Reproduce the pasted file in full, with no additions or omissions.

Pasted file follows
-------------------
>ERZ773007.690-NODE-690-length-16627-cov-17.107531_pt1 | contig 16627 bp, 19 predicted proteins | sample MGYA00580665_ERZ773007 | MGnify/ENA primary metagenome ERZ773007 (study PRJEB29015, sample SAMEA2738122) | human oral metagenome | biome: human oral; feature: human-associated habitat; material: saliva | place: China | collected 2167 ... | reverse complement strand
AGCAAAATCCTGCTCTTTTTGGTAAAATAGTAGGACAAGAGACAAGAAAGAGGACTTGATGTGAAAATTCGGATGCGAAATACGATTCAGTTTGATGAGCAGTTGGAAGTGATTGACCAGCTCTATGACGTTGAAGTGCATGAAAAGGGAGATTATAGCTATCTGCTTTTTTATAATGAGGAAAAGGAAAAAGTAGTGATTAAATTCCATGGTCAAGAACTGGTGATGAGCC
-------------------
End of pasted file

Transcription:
>ERZ773007.690-NODE-690-length-16627-cov-17.107531_pt1 | contig 16627 bp, 19 predicted proteins | sample MGYA00580665_ERZ773007 | MGnify/ENA primary metagenome ERZ773007 (study PRJEB29015, sample SAMEA2738122) | human oral metagenome | biome: human oral; feature: human-associated habitat; material: saliva | place: China | collected 2167 ... | reverse complement strand
AGCAAAATCCTGCTCTTTTTGGTAAAATAGTAGGACAAGAGACAAGAAAGAGGACTTGATGTGAAAATTCGGATGCGAAATACGATTCAGTTTGATGAGCAGTTGGAAGTGATTGACCAGCTCTATGACGTTGAAGTGCATGAAAAGGGAGATTATAGCTATCTGCTTTTTTATAATGAGGAAAAGGAAAAAGTAGTGATTAAATTCCATGGTCAAGAACTGGTGATGAGCC